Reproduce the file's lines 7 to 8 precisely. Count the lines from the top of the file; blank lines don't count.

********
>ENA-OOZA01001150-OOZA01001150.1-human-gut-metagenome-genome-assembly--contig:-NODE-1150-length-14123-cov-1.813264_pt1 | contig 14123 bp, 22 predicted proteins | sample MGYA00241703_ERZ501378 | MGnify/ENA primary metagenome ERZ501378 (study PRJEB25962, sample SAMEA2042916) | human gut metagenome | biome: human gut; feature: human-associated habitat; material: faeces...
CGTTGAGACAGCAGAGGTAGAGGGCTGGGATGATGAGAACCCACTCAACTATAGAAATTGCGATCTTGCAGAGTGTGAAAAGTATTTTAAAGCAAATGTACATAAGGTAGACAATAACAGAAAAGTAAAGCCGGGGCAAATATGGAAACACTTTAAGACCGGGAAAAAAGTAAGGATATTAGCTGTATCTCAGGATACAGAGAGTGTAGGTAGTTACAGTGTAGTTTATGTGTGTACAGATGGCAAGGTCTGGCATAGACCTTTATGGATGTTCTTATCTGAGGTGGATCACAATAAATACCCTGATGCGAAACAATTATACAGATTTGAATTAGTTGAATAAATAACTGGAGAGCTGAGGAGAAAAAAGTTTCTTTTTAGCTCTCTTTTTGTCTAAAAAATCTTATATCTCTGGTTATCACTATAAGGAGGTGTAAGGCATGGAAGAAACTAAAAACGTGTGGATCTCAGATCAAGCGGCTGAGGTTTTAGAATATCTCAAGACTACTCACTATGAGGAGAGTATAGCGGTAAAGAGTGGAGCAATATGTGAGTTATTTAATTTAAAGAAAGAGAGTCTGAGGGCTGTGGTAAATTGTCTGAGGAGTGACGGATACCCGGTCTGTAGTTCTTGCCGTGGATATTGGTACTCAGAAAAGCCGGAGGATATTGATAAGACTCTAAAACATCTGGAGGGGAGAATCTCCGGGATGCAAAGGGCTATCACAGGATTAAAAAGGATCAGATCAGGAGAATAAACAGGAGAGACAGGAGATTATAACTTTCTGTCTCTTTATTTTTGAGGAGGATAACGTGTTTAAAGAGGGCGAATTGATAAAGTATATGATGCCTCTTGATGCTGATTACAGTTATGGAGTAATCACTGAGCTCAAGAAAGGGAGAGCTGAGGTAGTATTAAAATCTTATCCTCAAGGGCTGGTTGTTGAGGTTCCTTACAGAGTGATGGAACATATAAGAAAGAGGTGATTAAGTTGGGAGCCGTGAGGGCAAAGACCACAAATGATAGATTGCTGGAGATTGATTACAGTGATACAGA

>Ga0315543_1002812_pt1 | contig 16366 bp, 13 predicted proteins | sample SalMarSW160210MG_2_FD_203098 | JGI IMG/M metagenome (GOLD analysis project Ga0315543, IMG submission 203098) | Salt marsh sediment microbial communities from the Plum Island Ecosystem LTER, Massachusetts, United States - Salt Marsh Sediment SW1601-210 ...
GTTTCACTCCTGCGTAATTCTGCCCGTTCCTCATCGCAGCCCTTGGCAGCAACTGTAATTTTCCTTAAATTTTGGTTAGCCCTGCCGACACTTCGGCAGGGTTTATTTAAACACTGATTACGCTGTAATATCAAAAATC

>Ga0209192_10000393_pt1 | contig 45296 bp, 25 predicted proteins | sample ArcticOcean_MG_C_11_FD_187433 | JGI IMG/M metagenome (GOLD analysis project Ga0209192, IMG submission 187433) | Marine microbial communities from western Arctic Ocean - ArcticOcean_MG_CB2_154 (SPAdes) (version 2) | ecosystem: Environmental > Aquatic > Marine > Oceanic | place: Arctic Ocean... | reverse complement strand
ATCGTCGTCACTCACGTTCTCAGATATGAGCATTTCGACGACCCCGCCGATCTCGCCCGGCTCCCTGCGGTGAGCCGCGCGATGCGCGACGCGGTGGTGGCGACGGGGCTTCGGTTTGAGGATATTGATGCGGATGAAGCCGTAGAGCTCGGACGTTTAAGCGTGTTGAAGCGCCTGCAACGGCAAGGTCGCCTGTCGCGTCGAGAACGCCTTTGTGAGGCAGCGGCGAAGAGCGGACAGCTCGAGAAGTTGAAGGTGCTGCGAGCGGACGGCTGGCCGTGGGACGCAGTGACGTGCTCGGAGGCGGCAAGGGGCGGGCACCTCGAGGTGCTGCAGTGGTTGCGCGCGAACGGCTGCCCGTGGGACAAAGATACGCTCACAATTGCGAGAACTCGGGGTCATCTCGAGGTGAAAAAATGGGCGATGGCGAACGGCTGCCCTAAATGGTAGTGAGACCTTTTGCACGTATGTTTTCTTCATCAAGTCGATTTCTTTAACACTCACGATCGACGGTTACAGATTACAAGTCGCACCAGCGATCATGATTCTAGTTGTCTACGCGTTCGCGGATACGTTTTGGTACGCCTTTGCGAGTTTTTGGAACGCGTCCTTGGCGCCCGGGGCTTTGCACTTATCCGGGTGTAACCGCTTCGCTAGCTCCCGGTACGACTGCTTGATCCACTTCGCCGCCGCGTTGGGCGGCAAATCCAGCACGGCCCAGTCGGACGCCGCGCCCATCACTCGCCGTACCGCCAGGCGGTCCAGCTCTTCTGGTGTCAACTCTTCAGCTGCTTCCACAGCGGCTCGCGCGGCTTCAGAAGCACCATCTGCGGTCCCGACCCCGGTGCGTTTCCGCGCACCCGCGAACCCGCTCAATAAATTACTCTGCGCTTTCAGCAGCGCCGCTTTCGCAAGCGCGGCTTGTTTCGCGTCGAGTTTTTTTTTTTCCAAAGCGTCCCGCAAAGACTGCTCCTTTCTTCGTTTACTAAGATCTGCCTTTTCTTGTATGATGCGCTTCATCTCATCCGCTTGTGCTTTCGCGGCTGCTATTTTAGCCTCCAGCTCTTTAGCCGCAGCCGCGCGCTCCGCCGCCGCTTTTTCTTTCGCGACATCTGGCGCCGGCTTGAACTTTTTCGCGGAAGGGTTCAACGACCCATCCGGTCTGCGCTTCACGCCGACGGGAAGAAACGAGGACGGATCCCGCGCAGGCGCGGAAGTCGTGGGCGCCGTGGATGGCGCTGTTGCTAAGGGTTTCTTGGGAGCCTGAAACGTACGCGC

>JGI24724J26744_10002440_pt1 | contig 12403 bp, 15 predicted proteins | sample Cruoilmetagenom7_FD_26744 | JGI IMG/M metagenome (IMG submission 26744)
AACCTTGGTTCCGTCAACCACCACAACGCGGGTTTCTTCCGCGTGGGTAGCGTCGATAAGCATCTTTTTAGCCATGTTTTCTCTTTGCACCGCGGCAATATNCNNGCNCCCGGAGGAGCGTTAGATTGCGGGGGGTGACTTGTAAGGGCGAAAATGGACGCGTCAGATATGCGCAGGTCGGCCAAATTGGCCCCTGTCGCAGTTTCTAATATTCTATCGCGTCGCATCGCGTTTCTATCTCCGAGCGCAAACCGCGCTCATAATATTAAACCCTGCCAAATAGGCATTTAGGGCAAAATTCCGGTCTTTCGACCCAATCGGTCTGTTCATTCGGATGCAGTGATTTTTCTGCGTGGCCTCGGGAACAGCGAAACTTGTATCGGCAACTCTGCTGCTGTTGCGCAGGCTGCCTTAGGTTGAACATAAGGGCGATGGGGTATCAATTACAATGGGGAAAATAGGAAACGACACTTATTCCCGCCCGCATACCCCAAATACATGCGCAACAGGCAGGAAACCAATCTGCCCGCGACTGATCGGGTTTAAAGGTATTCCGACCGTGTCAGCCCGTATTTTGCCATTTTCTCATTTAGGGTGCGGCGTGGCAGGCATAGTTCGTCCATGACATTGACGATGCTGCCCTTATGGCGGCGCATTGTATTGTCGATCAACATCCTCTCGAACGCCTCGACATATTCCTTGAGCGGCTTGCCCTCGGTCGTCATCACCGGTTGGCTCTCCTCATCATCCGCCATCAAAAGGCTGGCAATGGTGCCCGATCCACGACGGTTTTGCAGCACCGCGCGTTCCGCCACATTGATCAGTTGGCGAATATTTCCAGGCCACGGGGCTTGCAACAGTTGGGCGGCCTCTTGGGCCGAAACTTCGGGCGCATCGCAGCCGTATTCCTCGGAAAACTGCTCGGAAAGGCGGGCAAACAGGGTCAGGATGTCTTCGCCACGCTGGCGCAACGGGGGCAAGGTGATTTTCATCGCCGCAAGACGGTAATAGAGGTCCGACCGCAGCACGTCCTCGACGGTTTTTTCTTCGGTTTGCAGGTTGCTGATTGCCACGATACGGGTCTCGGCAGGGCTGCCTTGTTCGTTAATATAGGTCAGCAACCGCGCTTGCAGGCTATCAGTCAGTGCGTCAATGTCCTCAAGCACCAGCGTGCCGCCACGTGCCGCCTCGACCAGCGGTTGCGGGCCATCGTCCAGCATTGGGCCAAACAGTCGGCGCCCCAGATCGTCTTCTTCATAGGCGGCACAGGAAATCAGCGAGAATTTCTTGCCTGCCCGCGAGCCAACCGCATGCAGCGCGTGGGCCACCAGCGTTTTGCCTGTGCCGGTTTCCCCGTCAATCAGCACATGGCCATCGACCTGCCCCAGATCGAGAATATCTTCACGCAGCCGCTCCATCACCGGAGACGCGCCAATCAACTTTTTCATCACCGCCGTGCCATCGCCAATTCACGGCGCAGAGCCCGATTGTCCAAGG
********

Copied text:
>JGI24724J26744_10002440_pt1 | contig 12403 bp, 15 predicted proteins | sample Cruoilmetagenom7_FD_26744 | JGI IMG/M metagenome (IMG submission 26744)
AACCTTGGTTCCGTCAACCACCACAACGCGGGTTTCTTCCGCGTGGGTAGCGTCGATAAGCATCTTTTTAGCCATGTTTTCTCTTTGCACCGCGGCAATATNCNNGCNCCCGGAGGAGCGTTAGATTGCGGGGGGTGACTTGTAAGGGCGAAAATGGACGCGTCAGATATGCGCAGGTCGGCCAAATTGGCCCCTGTCGCAGTTTCTAATATTCTATCGCGTCGCATCGCGTTTCTATCTCCGAGCGCAAACCGCGCTCATAATATTAAACCCTGCCAAATAGGCATTTAGGGCAAAATTCCGGTCTTTCGACCCAATCGGTCTGTTCATTCGGATGCAGTGATTTTTCTGCGTGGCCTCGGGAACAGCGAAACTTGTATCGGCAACTCTGCTGCTGTTGCGCAGGCTGCCTTAGGTTGAACATAAGGGCGATGGGGTATCAATTACAATGGGGAAAATAGGAAACGACACTTATTCCCGCCCGCATACCCCAAATACATGCGCAACAGGCAGGAAACCAATCTGCCCGCGACTGATCGGGTTTAAAGGTATTCCGACCGTGTCAGCCCGTATTTTGCCATTTTCTCATTTAGGGTGCGGCGTGGCAGGCATAGTTCGTCCATGACATTGACGATGCTGCCCTTATGGCGGCGCATTGTATTGTCGATCAACATCCTCTCGAACGCCTCGACATATTCCTTGAGCGGCTTGCCCTCGGTCGTCATCACCGGTTGGCTCTCCTCATCATCCGCCATCAAAAGGCTGGCAATGGTGCCCGATCCACGACGGTTTTGCAGCACCGCGCGTTCCGCCACATTGATCAGTTGGCGAATATTTCCAGGCCACGGGGCTTGCAACAGTTGGGCGGCCTCTTGGGCCGAAACTTCGGGCGCATCGCAGCCGTATTCCTCGGAAAACTGCTCGGAAAGGCGGGCAAACAGGGTCAGGATGTCTTCGCCACGCTGGCGCAACGGGGGCAAGGTGATTTTCATCGCCGCAAGACGGTAATAGAGGTCCGACCGCAGCACGTCCTCGACGGTTTTTTCTTCGGTTTGCAGGTTGCTGATTGCCACGATACGGGTCTCGGCAGGGCTGCCTTGTTCGTTAATATAGGTCAGCAACCGCGCTTGCAGGCTATCAGTCAGTGCGTCAATGTCCTCAAGCACCAGCGTGCCGCCACGTGCCGCCTCGACCAGCGGTTGCGGGCCATCGTCCAGCATTGGGCCAAACAGTCGGCGCCCCAGATCGTCTTCTTCATAGGCGGCACAGGAAATCAGCGAGAATTTCTTGCCTGCCCGCGAGCCAACCGCATGCAGCGCGTGGGCCACCAGCGTTTTGCCTGTGCCGGTTTCCCCGTCAATCAGCACATGGCCATCGACCTGCCCCAGATCGAGAATATCTTCACGCAGCCGCTCCATCACCGGAGACGCGCCAATCAACTTTTTCATCACCGCCGTGCCATCGCCAATTCACGGCGCAGAGCCCGATTGTCCAAGG